Funnily enough, the legendary torque of the Ajay’s 500 cc motor enabled me to ride from the Northern Beaches to work in the city every day for a week — in top gear only. I’d already obtained the new layshaft and gaskets, but had ascertained it was a Saturday arvo job, so the bike was pushed into service and the clutch was given a mighty hammering.
Although this was 1976, there was no need to leave the suburb to procure the spare layshaft; there were a heap of old blokes with shitloads of spares in their sheds, plus the knowledge to correctly diagnose the problem. Of course, the obsolete bike was only 26 years old then, and it’s a different story now; there are not the oodles of AJS/Matchless parts just laying around for the grabbing today. The bike is now 70 years old so if anyone’s out there has a five-spring clutch centre that’s useable, contact me through the magazine.
I got into real trouble on the Thursday night, though. Still with top gear only, I’d been to the pub, then up to my mate Skraps’ place in Beacon Hill to kick on. Of course, it involved some clever shortcuts and inspired riding to make it from just above sea level to just shy of the highest place in Sydney, but the mighty Ajay made it, and Skraps and I could kick on with takeaway beers.
Finally it was time to go home. I had a choice: my place was due south as the crow flies so do I go up and over Beacon Hill and down Allambie Road to my house, or down Beacon Hill Road and up Allambie Road. It was much of a muchness in distance, the only consideration was the hammering the clutch would get at the very start of the up-and-over route, or easy-then-tough for the down-then-up method.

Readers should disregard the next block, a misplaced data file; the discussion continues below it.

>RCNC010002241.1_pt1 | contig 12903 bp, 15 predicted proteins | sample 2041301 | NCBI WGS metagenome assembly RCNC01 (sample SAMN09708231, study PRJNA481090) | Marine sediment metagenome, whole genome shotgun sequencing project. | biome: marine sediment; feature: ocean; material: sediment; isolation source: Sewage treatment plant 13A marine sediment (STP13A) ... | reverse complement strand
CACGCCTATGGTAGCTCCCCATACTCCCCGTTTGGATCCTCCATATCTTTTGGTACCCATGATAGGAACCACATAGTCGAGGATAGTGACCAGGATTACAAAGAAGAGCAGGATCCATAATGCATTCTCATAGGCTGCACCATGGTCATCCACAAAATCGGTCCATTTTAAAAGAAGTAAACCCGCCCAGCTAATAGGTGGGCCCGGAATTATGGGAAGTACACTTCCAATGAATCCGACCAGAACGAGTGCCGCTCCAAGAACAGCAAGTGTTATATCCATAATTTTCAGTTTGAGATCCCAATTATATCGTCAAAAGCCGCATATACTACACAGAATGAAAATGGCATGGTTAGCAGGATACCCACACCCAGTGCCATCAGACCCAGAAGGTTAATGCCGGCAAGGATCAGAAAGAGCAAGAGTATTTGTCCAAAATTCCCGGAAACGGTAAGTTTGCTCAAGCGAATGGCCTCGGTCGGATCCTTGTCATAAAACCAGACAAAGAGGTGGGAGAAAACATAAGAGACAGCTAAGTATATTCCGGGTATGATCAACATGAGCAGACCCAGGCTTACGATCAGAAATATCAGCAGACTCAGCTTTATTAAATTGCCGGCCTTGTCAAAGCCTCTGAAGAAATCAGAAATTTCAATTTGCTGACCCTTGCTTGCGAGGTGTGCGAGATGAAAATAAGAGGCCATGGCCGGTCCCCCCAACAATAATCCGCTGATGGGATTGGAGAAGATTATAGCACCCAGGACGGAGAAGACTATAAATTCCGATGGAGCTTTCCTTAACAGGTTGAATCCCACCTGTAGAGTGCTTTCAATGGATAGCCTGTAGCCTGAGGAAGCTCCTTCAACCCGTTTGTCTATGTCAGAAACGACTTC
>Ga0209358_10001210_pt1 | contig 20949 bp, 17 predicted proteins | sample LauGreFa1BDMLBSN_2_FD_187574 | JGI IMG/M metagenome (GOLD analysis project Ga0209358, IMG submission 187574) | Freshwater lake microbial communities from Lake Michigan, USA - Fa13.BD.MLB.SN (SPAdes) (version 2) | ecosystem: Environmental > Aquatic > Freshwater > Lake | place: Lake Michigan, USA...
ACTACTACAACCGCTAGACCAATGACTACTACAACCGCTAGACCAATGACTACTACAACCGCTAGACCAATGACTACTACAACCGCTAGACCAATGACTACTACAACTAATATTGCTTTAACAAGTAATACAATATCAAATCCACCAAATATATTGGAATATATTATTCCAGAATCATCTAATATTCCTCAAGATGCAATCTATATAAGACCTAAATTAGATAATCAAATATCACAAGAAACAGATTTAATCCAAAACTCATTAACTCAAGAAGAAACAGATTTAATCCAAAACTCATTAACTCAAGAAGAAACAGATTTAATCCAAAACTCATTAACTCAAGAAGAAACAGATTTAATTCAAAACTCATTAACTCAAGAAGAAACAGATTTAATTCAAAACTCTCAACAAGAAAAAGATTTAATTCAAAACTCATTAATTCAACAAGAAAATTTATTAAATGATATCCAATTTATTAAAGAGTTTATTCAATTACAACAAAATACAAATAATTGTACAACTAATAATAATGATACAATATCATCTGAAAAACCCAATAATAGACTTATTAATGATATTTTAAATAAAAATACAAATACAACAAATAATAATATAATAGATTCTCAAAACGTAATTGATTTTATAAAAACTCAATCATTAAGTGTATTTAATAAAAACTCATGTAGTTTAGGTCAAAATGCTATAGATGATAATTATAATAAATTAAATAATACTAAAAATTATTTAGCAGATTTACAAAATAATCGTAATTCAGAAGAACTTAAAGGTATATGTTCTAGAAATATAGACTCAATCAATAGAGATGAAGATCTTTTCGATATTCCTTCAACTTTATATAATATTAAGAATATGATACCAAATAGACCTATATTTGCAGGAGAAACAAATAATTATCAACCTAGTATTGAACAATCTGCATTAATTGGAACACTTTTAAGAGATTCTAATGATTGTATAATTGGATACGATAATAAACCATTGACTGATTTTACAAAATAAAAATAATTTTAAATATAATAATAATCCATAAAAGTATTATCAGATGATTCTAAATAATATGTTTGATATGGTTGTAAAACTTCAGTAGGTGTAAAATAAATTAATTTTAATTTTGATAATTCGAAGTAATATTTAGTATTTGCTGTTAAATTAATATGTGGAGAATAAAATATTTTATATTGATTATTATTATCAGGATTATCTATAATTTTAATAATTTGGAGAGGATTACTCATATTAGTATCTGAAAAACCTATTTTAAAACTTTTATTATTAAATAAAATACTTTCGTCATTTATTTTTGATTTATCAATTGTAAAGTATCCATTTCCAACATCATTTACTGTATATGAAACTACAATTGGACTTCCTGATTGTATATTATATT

Down won that night and damned near cost me my licence.
To avoid the tiresome right turn arrow, my cunning plan was to head towards Manly, turn right at the easy intersection of Kentwell and Pittwater, then trundle along Kentwell Road between the golf course and time the lights to perfection. And that’s what I did, opening the throttle at the precise moment I saw those orange lights for the crossroad. Bang on green, the mighty Ajay flashed through the intersection, bucking wildly over the bumps and dips before being thrown down hard left to viciously attack the first and nastiest bend. We made it, and made it in such fine style that the Ajay hardly chugged, more roared onto the next challenge, picking up precious revs all the way.